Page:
• Tyler Johnson

    This bike is beautiful! Seriously wow

  • Lars

    Never seen a touring rig with rims that deep! Looks killer. Di2 on a tourer might not be so smart if you’re doing a long unsupported tour away from electricity. Either way its a dope build. Makes me regret selling my tourer…

    • http://www.pedalroom.com/bike/fuji-track-10-2011-15436 Jaap

      the batteries are only 73 grams, so you cna bring a couple

    • ap

      Or they could use a dynamo hub and charge the di2 as they go.

      • http://theradavist.com John Watson

        That doesn’t really work as well as you’d think…

        • ap

          Why not? Charges via USB doesn’t it? It makes for a pretty complicated system for a touring bike but seems a pretty cool solution in theory.

          • http://theradavist.com John Watson

            I’m pretty sure it has to do with the consistency of the charge from a hub – it makes more sense to charge up a battery pack, like a Mophie or one of the Incase batteries and then charge the Di2 battery with that – I’ll look it up but I know I read it somewhere.

          • Area45

            That has always been what’s worked best in my experience John. Let the battery pack deal with the inconsistency of the hub, and then push that power off to your device when you can. Dinner stop, overnighter or whatever.

          • http://www.pedalroom.com/bike/fuji-track-10-2011-15436 Jaap

            The battery used here can’t be charged through USB (it’s 7.4 V and USB is around 5 V). And charging while using destroys the battery pretty quick.. Better would be to make a system with capacitors and a dynamo hub that puts out arround 7.4 V and make an electronic switching system between the hub and battery.. bla.. bla.. bla.. To much work for a bicycle that will maybe be sold 20 times!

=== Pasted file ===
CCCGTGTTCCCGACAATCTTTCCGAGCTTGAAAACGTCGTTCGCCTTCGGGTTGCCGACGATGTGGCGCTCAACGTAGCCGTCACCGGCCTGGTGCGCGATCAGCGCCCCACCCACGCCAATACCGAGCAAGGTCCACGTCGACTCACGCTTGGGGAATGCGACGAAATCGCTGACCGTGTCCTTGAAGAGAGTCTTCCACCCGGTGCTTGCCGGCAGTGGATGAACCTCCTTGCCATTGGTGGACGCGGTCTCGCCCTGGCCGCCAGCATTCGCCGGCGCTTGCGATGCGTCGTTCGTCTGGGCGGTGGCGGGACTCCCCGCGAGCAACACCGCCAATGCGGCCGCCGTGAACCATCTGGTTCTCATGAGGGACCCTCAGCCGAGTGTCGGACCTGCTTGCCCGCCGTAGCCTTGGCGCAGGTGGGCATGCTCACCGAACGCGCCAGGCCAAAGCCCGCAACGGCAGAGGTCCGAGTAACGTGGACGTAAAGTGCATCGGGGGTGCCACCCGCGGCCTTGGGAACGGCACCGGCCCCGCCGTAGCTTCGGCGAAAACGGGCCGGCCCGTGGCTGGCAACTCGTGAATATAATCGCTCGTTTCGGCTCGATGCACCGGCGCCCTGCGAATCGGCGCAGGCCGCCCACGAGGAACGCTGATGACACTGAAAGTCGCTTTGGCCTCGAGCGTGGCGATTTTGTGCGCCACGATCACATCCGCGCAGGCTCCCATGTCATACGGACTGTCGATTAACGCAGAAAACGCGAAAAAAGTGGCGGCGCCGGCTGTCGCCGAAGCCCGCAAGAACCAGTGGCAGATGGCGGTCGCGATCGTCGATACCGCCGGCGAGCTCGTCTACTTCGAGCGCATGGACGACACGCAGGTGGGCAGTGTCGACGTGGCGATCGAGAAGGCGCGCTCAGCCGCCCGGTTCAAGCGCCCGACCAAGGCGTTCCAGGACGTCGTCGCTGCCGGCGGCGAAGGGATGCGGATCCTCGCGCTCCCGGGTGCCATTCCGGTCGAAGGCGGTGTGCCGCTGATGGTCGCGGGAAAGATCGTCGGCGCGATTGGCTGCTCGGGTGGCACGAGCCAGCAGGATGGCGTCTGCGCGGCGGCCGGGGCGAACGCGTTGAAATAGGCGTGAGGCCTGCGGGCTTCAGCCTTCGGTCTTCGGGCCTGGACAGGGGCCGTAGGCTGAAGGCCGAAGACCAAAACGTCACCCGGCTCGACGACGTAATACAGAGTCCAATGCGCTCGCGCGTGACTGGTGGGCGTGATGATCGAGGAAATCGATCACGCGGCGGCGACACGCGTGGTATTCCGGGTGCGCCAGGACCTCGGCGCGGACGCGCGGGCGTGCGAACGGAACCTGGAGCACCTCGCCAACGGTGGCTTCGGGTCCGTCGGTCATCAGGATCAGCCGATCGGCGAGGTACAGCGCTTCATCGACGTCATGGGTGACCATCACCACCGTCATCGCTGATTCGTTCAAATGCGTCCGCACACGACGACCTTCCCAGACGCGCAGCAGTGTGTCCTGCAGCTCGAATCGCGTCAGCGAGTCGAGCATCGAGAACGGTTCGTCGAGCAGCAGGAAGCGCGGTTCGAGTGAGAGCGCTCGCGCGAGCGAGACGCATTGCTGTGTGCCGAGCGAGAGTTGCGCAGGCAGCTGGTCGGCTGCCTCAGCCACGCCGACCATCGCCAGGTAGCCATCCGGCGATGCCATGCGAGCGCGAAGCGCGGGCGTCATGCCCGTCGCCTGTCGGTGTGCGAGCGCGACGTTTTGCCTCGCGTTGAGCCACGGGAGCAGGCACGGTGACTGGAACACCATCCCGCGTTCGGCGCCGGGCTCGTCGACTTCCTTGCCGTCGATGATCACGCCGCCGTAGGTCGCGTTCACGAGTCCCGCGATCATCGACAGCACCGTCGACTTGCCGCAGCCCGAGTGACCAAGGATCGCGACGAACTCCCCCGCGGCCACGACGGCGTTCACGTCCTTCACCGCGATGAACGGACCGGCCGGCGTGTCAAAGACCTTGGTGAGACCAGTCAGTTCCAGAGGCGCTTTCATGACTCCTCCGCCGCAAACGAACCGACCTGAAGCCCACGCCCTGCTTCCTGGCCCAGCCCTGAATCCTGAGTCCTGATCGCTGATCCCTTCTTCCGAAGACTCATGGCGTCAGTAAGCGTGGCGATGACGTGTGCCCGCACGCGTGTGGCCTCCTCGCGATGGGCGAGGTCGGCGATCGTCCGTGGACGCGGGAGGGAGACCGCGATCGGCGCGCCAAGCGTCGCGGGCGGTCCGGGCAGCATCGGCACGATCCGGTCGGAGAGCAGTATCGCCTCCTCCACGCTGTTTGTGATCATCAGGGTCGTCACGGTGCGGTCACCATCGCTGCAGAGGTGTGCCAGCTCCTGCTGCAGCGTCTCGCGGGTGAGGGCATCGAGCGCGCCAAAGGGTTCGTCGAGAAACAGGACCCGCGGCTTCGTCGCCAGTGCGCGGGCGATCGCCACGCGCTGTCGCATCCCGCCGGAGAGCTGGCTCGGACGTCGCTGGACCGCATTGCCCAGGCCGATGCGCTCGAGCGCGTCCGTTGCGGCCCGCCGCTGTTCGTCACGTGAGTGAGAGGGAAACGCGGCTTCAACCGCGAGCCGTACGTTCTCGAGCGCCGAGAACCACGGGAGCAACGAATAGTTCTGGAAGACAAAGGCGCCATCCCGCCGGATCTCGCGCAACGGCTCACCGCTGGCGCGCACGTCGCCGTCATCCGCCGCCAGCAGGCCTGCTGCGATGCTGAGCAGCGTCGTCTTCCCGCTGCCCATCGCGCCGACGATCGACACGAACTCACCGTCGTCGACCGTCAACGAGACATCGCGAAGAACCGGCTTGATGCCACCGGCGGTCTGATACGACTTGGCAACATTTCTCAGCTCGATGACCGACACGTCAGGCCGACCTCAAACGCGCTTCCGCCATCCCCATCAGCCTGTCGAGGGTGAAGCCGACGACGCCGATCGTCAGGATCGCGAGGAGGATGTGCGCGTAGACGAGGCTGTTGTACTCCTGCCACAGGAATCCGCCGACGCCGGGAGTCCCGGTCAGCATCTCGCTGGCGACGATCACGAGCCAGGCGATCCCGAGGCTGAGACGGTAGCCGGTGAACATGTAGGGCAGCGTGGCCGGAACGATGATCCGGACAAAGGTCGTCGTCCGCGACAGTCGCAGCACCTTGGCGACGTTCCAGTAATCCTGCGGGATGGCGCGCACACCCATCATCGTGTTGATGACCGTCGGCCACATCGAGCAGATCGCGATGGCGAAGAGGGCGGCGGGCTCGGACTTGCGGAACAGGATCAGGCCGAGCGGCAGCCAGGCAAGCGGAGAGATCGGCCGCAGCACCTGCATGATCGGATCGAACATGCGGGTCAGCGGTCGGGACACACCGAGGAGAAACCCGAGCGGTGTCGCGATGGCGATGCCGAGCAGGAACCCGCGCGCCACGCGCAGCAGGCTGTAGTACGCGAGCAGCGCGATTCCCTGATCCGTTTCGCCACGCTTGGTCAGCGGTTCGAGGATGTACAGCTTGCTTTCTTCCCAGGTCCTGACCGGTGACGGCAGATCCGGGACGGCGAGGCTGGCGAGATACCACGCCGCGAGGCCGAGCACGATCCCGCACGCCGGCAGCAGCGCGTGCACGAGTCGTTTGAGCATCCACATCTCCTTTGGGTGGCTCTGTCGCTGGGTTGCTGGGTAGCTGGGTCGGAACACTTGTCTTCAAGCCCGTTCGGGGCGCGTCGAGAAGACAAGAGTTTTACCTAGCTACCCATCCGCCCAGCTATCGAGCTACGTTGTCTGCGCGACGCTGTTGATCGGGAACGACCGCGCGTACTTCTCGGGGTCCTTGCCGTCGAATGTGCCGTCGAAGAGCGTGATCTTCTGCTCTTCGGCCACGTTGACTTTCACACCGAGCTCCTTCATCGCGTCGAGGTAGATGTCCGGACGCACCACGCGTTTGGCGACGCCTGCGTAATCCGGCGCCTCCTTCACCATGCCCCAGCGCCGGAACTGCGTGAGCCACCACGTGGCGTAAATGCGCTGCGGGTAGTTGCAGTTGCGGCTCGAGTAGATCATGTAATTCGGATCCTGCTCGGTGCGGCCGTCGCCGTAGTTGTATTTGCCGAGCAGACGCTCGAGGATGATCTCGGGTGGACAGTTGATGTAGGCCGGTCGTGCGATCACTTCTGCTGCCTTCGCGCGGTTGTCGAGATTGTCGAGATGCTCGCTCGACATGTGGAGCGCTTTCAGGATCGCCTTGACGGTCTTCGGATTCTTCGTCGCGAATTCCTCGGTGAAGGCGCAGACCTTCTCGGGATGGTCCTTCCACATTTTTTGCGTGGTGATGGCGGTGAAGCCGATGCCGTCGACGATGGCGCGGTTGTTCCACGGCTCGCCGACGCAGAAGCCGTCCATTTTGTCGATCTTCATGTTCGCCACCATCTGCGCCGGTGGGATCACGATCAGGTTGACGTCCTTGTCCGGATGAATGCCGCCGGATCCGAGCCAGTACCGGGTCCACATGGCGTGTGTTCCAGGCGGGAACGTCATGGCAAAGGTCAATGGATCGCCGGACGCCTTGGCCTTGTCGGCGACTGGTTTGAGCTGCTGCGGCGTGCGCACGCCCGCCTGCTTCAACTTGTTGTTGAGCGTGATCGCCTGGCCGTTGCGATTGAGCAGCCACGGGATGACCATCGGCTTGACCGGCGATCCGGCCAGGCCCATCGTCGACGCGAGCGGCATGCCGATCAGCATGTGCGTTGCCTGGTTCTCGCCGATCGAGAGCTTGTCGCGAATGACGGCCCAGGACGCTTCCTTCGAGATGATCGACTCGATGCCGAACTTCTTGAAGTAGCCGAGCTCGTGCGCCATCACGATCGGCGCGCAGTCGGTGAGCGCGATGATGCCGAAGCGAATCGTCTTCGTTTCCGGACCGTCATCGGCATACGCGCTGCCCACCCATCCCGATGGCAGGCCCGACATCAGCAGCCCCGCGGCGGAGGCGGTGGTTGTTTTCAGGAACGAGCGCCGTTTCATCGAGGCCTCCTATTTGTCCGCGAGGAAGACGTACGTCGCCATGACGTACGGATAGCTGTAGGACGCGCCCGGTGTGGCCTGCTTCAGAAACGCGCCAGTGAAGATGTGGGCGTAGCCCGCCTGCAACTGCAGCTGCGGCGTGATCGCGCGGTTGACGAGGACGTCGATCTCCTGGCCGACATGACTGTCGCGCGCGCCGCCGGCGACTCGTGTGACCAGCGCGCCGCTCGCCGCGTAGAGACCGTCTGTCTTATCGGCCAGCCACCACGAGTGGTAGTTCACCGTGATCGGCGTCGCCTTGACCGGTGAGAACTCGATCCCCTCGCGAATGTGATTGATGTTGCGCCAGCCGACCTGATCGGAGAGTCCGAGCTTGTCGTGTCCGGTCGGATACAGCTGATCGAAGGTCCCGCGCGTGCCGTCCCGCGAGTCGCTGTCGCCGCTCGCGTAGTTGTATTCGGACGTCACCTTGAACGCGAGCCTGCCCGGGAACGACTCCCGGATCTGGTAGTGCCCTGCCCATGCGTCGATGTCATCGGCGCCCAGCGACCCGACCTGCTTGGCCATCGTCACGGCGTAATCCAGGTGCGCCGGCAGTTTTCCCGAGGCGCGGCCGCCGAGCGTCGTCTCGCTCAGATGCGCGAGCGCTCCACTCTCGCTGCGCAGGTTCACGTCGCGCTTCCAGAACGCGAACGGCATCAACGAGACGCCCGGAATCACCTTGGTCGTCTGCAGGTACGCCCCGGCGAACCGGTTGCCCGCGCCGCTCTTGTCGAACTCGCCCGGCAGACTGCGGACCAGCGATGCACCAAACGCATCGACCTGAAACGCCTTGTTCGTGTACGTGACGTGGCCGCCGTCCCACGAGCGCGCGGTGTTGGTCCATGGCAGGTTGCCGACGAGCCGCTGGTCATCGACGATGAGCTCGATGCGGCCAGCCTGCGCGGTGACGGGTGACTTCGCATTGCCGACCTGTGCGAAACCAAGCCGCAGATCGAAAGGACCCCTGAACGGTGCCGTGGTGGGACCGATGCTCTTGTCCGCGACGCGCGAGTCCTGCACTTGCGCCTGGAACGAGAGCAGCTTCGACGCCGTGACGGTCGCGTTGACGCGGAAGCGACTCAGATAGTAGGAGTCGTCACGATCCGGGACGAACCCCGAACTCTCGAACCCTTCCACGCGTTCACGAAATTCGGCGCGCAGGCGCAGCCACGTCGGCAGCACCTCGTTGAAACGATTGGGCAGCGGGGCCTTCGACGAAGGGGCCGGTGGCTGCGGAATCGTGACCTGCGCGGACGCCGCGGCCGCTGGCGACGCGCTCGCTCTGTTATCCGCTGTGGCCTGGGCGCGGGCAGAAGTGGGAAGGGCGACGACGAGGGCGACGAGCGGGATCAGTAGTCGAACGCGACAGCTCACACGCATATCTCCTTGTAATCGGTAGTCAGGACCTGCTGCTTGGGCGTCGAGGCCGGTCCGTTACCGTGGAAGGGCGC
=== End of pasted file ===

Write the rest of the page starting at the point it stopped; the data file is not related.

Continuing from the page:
• solarmanjd

            use 2 bat system one charges as one deploys with easy flip switch on the fly…like a hybrid car does between battery and engine

      • solarmanjd

        am in R&D to do just that: http://www.Nopedalbike.weebly.com

  • Area45

    Cool to see Snow Peak in the bicycle touring arena. They do make some great camping stuff, but I can’t get past those rims. Not my cup of tea (served in Snow Peak Purple Ti mug of course).

  • solarmanjd

    399.00USD I you can add an electric assist….go further stay out longer…or just rest while moving if you wish…some people see it as as a short sided cheat..but others see the significance in the Global market… NEIL D. TYSON AND I SAY “DEATH TO THE INTERNAL COMBUSTION ENGINE”…anyone watching the “cosmos” will know…

  • solarmanjd

    we also now have the fastest electric motorcycle in the world “the Lighting” last yr beat Ducati in the Pikes Peak Hillclimb…:
    http://www.ATIndustries.US

  • Andrew Suzuki

    I’ve ridden across the US with a road double and road cassette (force). Doable, but extremely difficult at times up 12%+ grade (carrying about 100 pounds total with a soma smoothie and bob trailer). Very surprised that a bike released as a touring bike doesn’t have a granny gear.